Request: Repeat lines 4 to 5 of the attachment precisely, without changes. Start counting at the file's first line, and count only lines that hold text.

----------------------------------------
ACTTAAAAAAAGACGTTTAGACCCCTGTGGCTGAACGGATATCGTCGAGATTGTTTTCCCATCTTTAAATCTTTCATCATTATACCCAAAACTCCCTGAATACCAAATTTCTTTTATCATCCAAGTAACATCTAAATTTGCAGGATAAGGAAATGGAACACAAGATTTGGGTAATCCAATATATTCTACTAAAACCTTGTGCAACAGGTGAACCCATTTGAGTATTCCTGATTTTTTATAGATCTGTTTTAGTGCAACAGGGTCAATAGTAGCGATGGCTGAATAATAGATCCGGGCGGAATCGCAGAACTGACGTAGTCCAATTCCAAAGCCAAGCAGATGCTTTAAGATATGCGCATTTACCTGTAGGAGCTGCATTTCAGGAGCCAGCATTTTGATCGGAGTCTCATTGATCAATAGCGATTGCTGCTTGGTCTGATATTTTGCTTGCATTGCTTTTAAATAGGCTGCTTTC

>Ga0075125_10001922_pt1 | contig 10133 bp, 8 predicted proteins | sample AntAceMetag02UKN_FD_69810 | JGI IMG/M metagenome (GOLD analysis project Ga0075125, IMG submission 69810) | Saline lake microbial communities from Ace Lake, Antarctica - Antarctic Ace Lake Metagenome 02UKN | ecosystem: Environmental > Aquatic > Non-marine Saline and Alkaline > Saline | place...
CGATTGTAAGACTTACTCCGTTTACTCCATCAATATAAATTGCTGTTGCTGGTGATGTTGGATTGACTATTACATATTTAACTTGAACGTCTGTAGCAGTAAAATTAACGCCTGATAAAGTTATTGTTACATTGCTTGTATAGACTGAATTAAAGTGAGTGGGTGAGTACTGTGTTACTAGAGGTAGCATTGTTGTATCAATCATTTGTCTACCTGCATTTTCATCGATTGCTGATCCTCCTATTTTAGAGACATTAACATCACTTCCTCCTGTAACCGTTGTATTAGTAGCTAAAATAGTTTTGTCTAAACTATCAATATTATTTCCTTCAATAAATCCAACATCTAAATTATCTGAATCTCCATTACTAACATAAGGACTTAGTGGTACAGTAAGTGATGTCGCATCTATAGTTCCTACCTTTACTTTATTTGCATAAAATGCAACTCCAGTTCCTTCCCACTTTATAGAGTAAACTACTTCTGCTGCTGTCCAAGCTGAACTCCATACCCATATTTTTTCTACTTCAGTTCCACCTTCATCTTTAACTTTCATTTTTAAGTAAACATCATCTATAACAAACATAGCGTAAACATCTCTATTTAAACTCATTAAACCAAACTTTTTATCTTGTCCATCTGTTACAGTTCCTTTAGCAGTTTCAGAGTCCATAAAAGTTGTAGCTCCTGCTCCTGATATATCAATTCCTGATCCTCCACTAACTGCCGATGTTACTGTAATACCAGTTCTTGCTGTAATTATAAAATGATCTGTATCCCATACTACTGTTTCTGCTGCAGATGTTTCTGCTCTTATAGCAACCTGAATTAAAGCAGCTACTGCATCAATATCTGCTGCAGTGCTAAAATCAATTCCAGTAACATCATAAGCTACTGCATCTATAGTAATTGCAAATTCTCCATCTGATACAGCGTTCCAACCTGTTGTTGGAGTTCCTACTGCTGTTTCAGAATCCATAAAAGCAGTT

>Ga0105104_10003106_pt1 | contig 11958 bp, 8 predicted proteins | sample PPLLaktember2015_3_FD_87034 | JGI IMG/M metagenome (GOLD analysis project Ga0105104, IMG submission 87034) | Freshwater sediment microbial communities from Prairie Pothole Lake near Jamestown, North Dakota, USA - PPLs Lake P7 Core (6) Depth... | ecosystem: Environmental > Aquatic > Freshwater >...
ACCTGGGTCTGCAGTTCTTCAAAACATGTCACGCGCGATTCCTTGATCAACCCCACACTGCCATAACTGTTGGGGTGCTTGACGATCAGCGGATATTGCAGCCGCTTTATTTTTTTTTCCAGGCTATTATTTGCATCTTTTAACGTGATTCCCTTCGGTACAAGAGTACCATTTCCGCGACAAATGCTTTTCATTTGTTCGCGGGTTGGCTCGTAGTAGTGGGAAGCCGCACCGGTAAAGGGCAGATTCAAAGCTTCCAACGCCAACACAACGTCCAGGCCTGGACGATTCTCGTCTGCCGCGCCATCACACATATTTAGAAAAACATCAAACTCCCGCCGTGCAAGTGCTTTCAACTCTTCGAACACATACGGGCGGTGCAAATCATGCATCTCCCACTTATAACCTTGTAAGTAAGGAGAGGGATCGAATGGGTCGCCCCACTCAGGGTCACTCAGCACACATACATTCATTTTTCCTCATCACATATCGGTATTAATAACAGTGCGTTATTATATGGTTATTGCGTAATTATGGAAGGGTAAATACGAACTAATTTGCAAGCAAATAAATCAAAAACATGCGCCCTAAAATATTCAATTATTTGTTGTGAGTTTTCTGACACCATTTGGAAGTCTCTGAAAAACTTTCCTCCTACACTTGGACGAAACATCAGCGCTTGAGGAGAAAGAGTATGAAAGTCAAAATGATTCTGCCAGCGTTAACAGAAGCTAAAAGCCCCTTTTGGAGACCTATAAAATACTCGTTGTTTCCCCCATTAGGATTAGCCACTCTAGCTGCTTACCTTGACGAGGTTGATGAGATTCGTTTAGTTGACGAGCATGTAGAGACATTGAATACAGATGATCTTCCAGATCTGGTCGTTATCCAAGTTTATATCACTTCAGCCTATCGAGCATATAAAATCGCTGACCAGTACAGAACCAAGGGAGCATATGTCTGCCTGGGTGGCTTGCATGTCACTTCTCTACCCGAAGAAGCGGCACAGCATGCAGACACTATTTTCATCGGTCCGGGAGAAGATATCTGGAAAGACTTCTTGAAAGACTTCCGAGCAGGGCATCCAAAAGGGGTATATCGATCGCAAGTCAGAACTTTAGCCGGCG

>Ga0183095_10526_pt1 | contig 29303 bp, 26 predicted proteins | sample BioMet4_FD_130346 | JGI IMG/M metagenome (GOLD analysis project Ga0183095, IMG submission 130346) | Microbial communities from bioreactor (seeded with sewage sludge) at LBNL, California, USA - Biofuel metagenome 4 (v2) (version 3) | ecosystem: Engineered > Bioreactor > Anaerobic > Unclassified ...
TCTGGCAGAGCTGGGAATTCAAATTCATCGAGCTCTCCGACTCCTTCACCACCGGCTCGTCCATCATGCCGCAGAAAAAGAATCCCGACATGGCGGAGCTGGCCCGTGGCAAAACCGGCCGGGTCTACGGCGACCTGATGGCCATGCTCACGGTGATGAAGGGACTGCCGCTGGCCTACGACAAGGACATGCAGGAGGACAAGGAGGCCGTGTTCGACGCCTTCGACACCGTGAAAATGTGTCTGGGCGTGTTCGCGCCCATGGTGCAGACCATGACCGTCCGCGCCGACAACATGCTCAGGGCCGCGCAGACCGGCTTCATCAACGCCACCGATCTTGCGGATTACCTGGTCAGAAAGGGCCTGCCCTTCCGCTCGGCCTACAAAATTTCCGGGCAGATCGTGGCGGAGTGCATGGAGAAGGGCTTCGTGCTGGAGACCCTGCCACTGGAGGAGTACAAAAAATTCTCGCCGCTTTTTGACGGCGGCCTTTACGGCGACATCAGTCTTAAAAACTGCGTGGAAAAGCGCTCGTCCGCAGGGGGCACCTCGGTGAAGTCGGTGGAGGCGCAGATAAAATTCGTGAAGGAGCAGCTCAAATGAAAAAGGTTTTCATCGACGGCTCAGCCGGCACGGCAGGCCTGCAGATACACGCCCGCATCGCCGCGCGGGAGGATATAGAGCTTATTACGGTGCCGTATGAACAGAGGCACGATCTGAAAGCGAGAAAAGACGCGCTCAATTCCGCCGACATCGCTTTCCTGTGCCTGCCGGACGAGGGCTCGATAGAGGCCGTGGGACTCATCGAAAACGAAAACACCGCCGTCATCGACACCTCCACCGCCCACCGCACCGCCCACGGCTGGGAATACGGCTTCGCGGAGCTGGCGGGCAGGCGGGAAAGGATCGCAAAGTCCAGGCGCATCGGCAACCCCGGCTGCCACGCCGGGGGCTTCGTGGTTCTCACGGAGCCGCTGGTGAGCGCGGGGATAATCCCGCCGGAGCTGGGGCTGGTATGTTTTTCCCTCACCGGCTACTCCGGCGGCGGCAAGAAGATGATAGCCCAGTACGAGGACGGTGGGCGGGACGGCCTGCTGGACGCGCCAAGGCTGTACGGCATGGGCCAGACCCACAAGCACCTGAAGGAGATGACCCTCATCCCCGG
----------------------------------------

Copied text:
>Ga0105104_10003106_pt1 | contig 11958 bp, 8 predicted proteins | sample PPLLaktember2015_3_FD_87034 | JGI IMG/M metagenome (GOLD analysis project Ga0105104, IMG submission 87034) | Freshwater sediment microbial communities from Prairie Pothole Lake near Jamestown, North Dakota, USA - PPLs Lake P7 Core (6) Depth... | ecosystem: Environmental > Aquatic > Freshwater >...
ACCTGGGTCTGCAGTTCTTCAAAACATGTCACGCGCGATTCCTTGATCAACCCCACACTGCCATAACTGTTGGGGTGCTTGACGATCAGCGGATATTGCAGCCGCTTTATTTTTTTTTCCAGGCTATTATTTGCATCTTTTAACGTGATTCCCTTCGGTACAAGAGTACCATTTCCGCGACAAATGCTTTTCATTTGTTCGCGGGTTGGCTCGTAGTAGTGGGAAGCCGCACCGGTAAAGGGCAGATTCAAAGCTTCCAACGCCAACACAACGTCCAGGCCTGGACGATTCTCGTCTGCCGCGCCATCACACATATTTAGAAAAACATCAAACTCCCGCCGTGCAAGTGCTTTCAACTCTTCGAACACATACGGGCGGTGCAAATCATGCATCTCCCACTTATAACCTTGTAAGTAAGGAGAGGGATCGAATGGGTCGCCCCACTCAGGGTCACTCAGCACACATACATTCATTTTTCCTCATCACATATCGGTATTAATAACAGTGCGTTATTATATGGTTATTGCGTAATTATGGAAGGGTAAATACGAACTAATTTGCAAGCAAATAAATCAAAAACATGCGCCCTAAAATATTCAATTATTTGTTGTGAGTTTTCTGACACCATTTGGAAGTCTCTGAAAAACTTTCCTCCTACACTTGGACGAAACATCAGCGCTTGAGGAGAAAGAGTATGAAAGTCAAAATGATTCTGCCAGCGTTAACAGAAGCTAAAAGCCCCTTTTGGAGACCTATAAAATACTCGTTGTTTCCCCCATTAGGATTAGCCACTCTAGCTGCTTACCTTGACGAGGTTGATGAGATTCGTTTAGTTGACGAGCATGTAGAGACATTGAATACAGATGATCTTCCAGATCTGGTCGTTATCCAAGTTTATATCACTTCAGCCTATCGAGCATATAAAATCGCTGACCAGTACAGAACCAAGGGAGCATATGTCTGCCTGGGTGGCTTGCATGTCACTTCTCTACCCGAAGAAGCGGCACAGCATGCAGACACTATTTTCATCGGTCCGGGAGAAGATATCTGGAAAGACTTCTTGAAAGACTTCCGAGCAGGGCATCCAAAAGGGGTATATCGATCGCAAGTCAGAACTTTAGCCGGCG